Religion and social media

I recently attended a conference in Birmingham that combined the topics of religion and the challenges of living in a digital age. It was the 34th World Congress with The International Association for Religious Freedom (IARF) and the theme was ‘Challenges for Religious Freedom in the Digital Age’.

We live in a world that is interconnected in more ways than ever before – both economically and digitally. One of the main messages at the conference was: In order to live together we must foster communication and understanding.

Karen Armstrong

The keynote speaker was Karen Armstrong, a celebrated author and religious commentator. It was great to hear her speak live. Previously, I’d seen her online when she won the 2008 TED Prize for the creation of the Charter for Compassion.

Two of the thoughts she shared on stage were: ‘Compassion is in all religion’ and ‘don’t impose on others what you don’t want imposed on yourself’.

With our ability to share content and thoughts online comes personal responsibility. What you do online can have a huge impact on other people’s thoughts and feelings both in a positive way and in a negative way. To create and develop a world that we would all like to live in we need to use our intellect, morality and personal discipline to take action. Talking alone will not make compassion work.

Peace and diversity

Conflict has always existed yet one of the keynote speakers at the conference, Kathy Matsui, a Professor at Seisen University, asserted that: ‘Human beings are not on earth to compete for dominance.’

Our ability to connect electronically has meant a lot to us and the development of the world. It’s natural for humans to connect and seek contact. Several speakers at the conference touched on the topic of diversity. One asked: ‘Why did a wise God create such diversity?’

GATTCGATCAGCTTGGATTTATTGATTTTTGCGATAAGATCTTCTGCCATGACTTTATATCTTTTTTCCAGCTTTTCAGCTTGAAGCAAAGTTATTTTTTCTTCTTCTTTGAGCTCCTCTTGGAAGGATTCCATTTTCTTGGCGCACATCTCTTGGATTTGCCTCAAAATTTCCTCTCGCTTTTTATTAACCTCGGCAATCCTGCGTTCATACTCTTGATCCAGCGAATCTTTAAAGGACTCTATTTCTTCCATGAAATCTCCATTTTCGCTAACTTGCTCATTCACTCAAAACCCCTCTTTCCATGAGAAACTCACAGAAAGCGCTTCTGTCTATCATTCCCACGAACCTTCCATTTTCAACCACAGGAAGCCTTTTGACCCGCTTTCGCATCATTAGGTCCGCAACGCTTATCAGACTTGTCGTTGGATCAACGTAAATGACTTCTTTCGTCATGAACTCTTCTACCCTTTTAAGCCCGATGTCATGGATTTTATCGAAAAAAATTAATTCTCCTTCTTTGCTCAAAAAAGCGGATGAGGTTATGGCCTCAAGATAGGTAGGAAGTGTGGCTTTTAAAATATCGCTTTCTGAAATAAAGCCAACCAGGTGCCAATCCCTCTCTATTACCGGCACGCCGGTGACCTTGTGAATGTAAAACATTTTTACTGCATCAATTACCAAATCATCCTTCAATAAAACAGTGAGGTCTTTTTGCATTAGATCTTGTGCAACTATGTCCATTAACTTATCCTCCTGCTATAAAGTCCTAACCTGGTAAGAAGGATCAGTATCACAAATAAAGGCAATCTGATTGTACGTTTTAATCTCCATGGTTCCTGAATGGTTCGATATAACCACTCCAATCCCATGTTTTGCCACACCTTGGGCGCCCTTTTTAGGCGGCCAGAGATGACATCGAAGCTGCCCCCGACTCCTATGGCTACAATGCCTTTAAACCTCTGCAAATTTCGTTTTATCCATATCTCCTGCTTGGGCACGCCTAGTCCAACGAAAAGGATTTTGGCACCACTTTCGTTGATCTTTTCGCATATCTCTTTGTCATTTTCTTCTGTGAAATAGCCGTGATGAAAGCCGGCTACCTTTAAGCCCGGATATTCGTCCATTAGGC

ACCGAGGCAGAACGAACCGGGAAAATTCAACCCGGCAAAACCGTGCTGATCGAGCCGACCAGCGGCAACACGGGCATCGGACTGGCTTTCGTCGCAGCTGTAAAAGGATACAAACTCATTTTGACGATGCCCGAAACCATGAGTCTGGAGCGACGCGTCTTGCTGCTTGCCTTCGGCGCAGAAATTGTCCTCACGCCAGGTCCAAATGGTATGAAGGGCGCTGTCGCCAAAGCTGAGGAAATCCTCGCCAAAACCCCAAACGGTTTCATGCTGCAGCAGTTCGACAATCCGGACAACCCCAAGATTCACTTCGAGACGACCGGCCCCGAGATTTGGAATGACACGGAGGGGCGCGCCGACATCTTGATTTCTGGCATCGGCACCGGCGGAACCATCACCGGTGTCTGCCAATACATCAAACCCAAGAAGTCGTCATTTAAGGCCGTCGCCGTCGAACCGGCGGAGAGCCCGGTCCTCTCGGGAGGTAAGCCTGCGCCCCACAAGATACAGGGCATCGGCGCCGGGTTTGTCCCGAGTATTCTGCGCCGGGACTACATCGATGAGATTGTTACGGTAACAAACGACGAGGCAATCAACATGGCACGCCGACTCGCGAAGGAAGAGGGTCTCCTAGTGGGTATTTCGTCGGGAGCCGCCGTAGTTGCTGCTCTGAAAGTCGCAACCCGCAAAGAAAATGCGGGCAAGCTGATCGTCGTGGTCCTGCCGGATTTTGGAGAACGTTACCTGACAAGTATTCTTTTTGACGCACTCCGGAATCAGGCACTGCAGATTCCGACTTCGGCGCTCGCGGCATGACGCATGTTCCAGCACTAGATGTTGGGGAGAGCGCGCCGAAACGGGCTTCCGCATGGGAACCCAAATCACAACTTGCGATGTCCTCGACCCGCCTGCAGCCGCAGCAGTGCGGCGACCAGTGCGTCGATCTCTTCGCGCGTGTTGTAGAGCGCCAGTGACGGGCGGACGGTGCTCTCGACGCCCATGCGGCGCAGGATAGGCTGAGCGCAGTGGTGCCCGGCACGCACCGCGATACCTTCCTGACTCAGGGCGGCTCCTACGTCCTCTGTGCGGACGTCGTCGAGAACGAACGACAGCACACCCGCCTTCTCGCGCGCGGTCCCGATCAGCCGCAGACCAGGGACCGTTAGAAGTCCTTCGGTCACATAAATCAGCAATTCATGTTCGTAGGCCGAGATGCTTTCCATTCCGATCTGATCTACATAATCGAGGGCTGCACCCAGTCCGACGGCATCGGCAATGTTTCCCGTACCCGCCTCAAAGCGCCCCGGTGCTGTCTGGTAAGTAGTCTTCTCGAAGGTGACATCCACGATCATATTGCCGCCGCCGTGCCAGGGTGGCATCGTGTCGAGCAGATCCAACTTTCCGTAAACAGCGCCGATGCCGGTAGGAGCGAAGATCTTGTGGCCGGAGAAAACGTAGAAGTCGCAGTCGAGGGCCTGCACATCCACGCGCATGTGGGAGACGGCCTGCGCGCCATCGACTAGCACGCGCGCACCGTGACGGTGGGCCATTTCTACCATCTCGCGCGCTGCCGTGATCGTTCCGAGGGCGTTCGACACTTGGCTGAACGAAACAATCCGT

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Diversity makes us stronger and helps us to see a problem from new perspectives. We must always learn from each other. Other people can help us to grow.

When I train people in social media one of my messages is: ‘Adults learn best by discussing a topic they are passionate about with other people who are experts in the topic.’ So, in the complex world of social media and communication, by talking to other wise people we can quickly develop our own minds.

Language and numbers

There is a lot of knowledge in this world and we cannot keep it all in our minds. In the past we had books and libraries. Now we have the ability to share our knowledge with a larger audience and we do this in a way that enables people to easily find information, that is, through the use of good web-design, categories and keywords.

One of the speakers, Roby Kannanchira, a Carmelite priest, said: ‘To keep knowledge in a digital format is a way of acquiring new knowledge. To discuss the new knowledge is a way of developing your wisdom.’

Our language is a gift and thanks to language we can communicate our knowledge and share it further. In some parts of the world internet penetration is almost zero, in the Western world it’s close to 90% and for the future we should hope for a more equal way to connect.